• A way to layer a new set of functions on top of the original API - i.e. the possibility to replace individual entry points.

If you think C++ classes and COM, you're not far off. Let's take a look at the following approach to design an API:

  • You expose a single entry point, which returns the dispatch table for your API directly.
  • The dispatch table contains all entry points for your API.
  • You require clients to pass in the dispatch table or some object pointing to the dispatch table to all entry points.

So how would such an API look like? Here's an example:

struct ImgApi
    int (*LoadPng) (ImgApi* api, const char* filename,
        Image* handle);
    int (*ReadPixels) (ImgApi* api, Image* handle,
        void* target);
    // or
    int (*ReadPixels) (Image* handle, void* target);

    // Various other entry points

// public entry points for V1_0
int CreateMyImgIOApiV1_0 (ImgApi** api);
int DestroyMyImgIOApiV1_0 (ImgApi* api);

Does this thing solve our issues? Let's check:

  • Few entry points - two. Yes, that works, for dynamic and static loading.
  • All functions grouped - check! We can add a ImgApiV2 without breaking older clients, and all changes become compile-time errors.
  • Layering - what do you know, also possible! We just instantiate a new ImgApi, and link it to the original one. In this case, the only difficulty arises from chaining through objects like Image, for which we'll need a way to query the dispatch table pointer from them.

Looks like we got a clear winner here - and indeed, I recently implemented a library using such an API design and the actual implementation is really simple. In particular if you use C++ lambdas, you can fill out a lot of the redirection functions in-line, which is very neat. So what are the downsides? Basically, the fact that you need to call through the dispatch table is the only one I see. This will yield one more indirection, and it's a bit more typing.

Right now my thinking is that if you really need the utmost performance per-call, your API is probably too low-level to start with. Even then, you could still force clients to directly load that one entry point, or provide it from the dispatch table. The more typing issue is generally a non-issue: First of all, any kind of autocompletion will immediately identify what you're doing, and if you really need to, you can auto-generate a C++ class very easily which inlines all forwarding and is simply derived from the dispatch table.

This is also where the generation part comes into play: I think for any API going forward, a declarative description, be it XML, JSON or something else, is a necessity. There's so much you want to auto-generate for the sake of usability that you should be thinking about this from day one.

Right now, this design, combined with a way to generate the dispatch tables, looks to me like the way to go in 2016 and beyond. You get an easy to use API for clients, a lot of freedom to build things on top, while keeping all of the advantages of plain C APIs like portability.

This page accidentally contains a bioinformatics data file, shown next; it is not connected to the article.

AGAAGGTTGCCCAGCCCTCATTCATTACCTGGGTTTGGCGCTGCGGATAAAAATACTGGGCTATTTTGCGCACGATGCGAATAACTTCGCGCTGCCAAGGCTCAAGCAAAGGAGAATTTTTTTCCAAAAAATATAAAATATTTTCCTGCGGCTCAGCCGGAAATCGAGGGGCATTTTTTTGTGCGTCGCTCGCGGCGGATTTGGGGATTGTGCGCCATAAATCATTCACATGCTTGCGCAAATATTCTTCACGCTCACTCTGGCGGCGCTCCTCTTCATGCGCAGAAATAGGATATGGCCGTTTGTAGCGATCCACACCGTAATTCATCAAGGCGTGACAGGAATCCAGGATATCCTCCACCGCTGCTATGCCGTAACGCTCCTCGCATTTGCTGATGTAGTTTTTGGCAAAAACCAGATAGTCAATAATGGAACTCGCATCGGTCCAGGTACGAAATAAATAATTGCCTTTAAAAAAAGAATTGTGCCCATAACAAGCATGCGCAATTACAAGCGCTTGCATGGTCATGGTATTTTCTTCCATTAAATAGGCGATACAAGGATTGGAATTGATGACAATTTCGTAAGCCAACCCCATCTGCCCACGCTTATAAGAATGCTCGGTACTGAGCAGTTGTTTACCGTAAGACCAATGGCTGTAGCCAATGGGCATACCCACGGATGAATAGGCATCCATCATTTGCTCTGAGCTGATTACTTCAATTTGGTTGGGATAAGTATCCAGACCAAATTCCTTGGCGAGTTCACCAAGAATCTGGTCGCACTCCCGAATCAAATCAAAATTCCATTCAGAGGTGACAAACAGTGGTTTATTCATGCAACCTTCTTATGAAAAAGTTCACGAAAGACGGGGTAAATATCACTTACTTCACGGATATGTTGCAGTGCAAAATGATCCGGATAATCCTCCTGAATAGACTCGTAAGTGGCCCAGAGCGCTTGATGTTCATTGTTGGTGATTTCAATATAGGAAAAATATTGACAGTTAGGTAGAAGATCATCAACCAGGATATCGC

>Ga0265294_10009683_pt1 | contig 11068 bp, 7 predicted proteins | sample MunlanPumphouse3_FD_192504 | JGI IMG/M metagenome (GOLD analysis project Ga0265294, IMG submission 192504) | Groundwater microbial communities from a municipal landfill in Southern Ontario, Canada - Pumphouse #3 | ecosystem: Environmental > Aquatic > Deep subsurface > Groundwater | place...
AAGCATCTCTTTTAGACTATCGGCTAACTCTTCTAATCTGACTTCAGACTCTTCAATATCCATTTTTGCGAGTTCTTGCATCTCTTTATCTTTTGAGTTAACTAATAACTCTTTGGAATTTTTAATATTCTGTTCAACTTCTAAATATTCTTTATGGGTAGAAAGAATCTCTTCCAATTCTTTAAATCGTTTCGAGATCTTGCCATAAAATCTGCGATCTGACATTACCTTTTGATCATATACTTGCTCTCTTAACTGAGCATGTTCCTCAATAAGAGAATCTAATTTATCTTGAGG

Storing vertex data: To interleave or not to interleave?

Recently, I've been refactoring the geometry storage in my home framework. Among other things, I also looked into vertex attribute storage, which we're going to dive into today.

When it comes to storing vertex data, there's basically two different schools of thought. One says interleave the attributes, that is, store "fat" vertices which contain position, normal, UV coordinates and so on together. I'll refer to this as interleaved storage, as it interleaves all vertex attributes in memory. The other school says all attributes should remain separate, so a vertex consists of multiple streams. Each stream stores one attribute only with tight packing.

Why care?

Let's look where the vertex attribute storage matters:

  • On disk, as compression and read performance may be affected.
  • In memory, as some algorithms prefer one order or the other.
  • At render time, as it affects the required bandwidth and impacts performance on GPUs.


We'll start by looking at the last usage first, which is GPU rendering, as it's the easiest to explain. On the GPU, all APIs allow sourcing vertex attributes from multiple streams or from a single stream. This makes experiments very simple - and also highlights a few key differences.

The first thing that is affected is access flexibility. I have a geometry viewer, which may or may not have all attributes present for one mesh. With interleaved data, it's hard to turn off an attribute, as the vertex layout needs to be adjusted. With de-interleaved data, it's as easy as binding a null buffer or using a shader permutation which just skips the channel. One point for de-interleaved data.

The next use case is position-only rendering, which is very common for shadow maps. Again, de-interleaved data wins here, due to cache efficiency. It's quite easy to see - if you only need positions, you get the best cache and bandwidth utilization if you separate it from the other attributes. With interleaved data, every cache line fetches some other attributes which you throw away immediately. Another point for de-interleaved data.

Vertices packed with gaps into a cache line.
Reading the position from vertices storing the various attributes interleaved. Only four vertices fit into a single cache line, and more than half of the cache line is discarded.